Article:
You obviously don’t know what’s going on here. There was no rape. This guy copy pasted a tragic article about being hit by a car, and replaced all the words with “rape”. This article is a pathetic attempt to be edgy. Not only is it incredibly disrespectful to the victim of the crash, it’s also very disrespectful to REAL rape victims, which is counter to what he was trying to achieve. I don’t think he gives a shit about that though, he’s mainly looking for page views. Just to be clear, the driver was not at fault, it was just a tragic accident. This guy thinks the fact that we aren’t shaming the driver is similar to blaming victims of a rape. No one is even blaming the cyclist at all, it;s just that no one is blaming the driver either, and that’s why the author of this article is pissed off.

            Here’s an article about what ACTUALLY happened:
            http://www.nzherald.co.nz/nz/news/article.cfm?c_id=1&objectid=11288919

            • Steven says:

              ”Just to be clear, the driver was not at fault, it was just a tragic accident. ”

              Where did you get this from? In the absence of facts in the article you linked, you’re blamed the victim. That is also what the quoted NZ police person did by saying cyclists need to be careful, wear bright colors etc. That was the whole point of the blog article in the first place!!!

      • Jess says:

        The irony of it all is that if the Courier driver is blameless he is also clearly a victim in this and will be affected by it for the rest of his life, which means you have engaged in the exact same behavior you have railed against and blamed the victim by stating he is guilty of manslaughter.

          • Jess says:

            No that’s not even a remotely similar parallel.

            Unless you are a psychopath being involved in an accident that resulted in the death of someone, even through no fault of your own, would carry an immense emotional burden,that certainly fit’s the definition of ‘victim’ and they deserve to be treated as such.

        • Yes, it sure sucks to be accused of something you didn’t do, but you realise that in this context, you’re defending rapists, right? At least, that’s what it looks like. Great job.

          Are you an MRA? Do you also wear a trilby?

              • jack says:

                Funny how she seems to compeltely disagree with you. I think she’s just too stupid to actually realise this article is a complete fabrication. To qoute Cody:

                If you and Jess are using the ole’ “pedestrian jumping on front of car” to compare it to rape, it is deeply logically flawed. How is that even remotely comparable to rape? A rapist means to rape — they do it deliberately. When a pedestrian jumps in front of a car, the driver doesn’t mean to hit them, they don’t do it on purpose. This is nothing like rape, where the rapist meant to do commit the rape. Srsly..”

                Doesn’t sound like she holds much resentment towards the driver of a vehicle.

    • Steven says:

      So if there is a cyclist vs. pedestrian crash, you’re saying you’ll jump to the conclusion that the pedestrian jumped out in front of the cyclist, and the cyclist is innocent? Pesky pedestrians!

      Why don’t the police just say ‘We don’t know who is at fault, and we are investigating’. Then the herald can say how there was a crash, the police are investigating. Leave out the victim blaming comments about how cyclists need to wear bright colors, lights etc?

      • ruthlessraptor says:

        Ever think that perhaps they weren’t “victim blaming”, but simply warning other cyclists so that this shit doesn’t happen again.

        • “warning other cyclists so that this shit doesn’t happen again” – Wow. Your attitude embodies what this whole piece was about, victim blaming and shaming. Warn the women so they’re not raped! Warn the cyclists so they’re not killed!

          One day you’ll realise.

          • ruthlessraptor says:

            Do you really fail to see the difference between a man intentionally raping a woman, and someone accidently being hit by a car? You ignored this question last time so I’ll ask it again. If someone walked out in front of your car today, and you didn’t have time to stop, do you think that you should be found liable and charged?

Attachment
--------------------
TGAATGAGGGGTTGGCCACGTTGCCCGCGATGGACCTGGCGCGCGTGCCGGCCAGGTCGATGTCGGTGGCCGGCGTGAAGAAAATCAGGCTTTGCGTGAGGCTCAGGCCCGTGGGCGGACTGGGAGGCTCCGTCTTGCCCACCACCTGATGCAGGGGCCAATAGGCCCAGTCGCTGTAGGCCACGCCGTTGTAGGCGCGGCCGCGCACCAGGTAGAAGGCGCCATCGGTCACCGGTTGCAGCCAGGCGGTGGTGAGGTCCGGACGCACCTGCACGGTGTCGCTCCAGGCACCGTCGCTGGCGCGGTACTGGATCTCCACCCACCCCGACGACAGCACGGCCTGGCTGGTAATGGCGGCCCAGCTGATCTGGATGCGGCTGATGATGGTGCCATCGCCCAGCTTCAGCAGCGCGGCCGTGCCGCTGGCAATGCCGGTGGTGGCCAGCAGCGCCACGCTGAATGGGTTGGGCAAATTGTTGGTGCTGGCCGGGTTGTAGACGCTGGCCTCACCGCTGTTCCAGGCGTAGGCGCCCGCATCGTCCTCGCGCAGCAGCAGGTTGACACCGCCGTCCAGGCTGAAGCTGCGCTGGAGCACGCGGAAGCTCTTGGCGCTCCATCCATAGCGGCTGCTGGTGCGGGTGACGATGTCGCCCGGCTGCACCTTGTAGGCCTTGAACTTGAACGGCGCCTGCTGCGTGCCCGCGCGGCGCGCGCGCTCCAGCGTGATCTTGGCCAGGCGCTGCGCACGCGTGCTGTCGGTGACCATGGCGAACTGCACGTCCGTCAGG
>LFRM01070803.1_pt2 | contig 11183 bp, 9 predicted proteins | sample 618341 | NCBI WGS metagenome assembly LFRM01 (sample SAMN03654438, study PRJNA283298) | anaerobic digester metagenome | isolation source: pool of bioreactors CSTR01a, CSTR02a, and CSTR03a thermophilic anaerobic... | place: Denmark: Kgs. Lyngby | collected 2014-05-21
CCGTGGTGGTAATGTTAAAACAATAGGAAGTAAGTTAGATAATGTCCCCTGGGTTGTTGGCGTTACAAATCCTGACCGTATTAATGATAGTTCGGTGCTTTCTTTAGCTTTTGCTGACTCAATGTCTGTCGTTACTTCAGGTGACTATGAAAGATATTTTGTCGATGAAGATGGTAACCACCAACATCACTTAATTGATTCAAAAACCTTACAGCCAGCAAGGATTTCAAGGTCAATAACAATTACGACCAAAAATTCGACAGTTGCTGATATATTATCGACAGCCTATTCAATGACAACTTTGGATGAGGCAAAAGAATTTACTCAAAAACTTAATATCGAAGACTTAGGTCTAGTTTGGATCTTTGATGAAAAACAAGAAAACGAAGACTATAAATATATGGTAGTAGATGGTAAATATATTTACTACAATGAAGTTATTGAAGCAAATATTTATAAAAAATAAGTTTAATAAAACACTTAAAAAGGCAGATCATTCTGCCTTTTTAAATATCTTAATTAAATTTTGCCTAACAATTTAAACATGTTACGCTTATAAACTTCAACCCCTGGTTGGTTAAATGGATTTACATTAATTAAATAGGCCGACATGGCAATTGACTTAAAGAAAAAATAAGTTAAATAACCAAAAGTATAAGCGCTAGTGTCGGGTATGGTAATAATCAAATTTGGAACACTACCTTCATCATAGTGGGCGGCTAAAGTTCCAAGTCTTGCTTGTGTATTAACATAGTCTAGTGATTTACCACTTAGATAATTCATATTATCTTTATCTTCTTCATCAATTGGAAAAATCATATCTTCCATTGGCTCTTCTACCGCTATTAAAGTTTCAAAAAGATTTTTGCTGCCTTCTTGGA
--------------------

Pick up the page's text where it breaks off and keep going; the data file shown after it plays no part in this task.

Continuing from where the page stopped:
• You should always have time to stop, its your duty of care as a driver, its in the road code.

              You should read it.

              Here’s an excerpt:

              “You should create a ‘cushion’ of safety around your whole vehicle by making sure there is a safe distance in all directions between you, other vehicles and potential hazards.

              This will give you and other road users more time and space to avoid any hazards.

              Create a cushion of safety ahead of you by maintaining a safe following distance. Use the two-second rule or the four-second rule when appropriate.
              Create a cushion of safety behind you by maintaining a safe distance between you and any following vehicles. If a vehicle is following you too closely, slow down, move over and let it pass as soon as you can do so safely.
              Create a safety cushion to your sides by keeping a safe distance from any hazards on your sides, such as driveways, parked vehicles, cyclists or children playing on the footpath.”

              I’d draw your attention to the last sentence. You need to have a safety cushion around you at ALL times while driving so that the situation you’re describing should never happen, if it does, you’re not following the road code and you’re liable for manslaughter, or should be.

  3. Steven says:

    ruthlessraptor
    Do you really fail to see the difference between a man intentionally raping a woman, and someone accidently being hit by a car? You ignored this question last time so I’ll ask it again. If someone walked out in front of your car today, and you didn’t have time to stop, do you think that you should be found liable and charged?

    Have you read the link the the original article? Perhaps read it again, then read the reworded article here.

    In your cyclist vs pedestrian example, you state that the pedestrian stepped out in front of the cyclist, so the pedestrian is at fault. In the herald article, the police say they don’t know how it happened, but that cyclists need to be careful and watch out so they don’t get hit. So without knowing who was at fault, they blamed the cyclist, who happens to be dead, and can’t defend themselves. Maybe the cyclist swerved into the road, maybe the driver tried to buzz the cyclist really close … WE DONT KNOW YET.

    So, yes, the cyclist may be at fault and the driver may be the victim, but THEY DONT KNOW THAT. So defaulting to blame a dead cyclist, is akin to defaulting to blaming a woman for wearing ‘inappropriate clothing’. The blog authors point seems to be that it doesn’t matter what the crime/’accident’ is, you shouldn’t blame (or assume who the victim is) victims.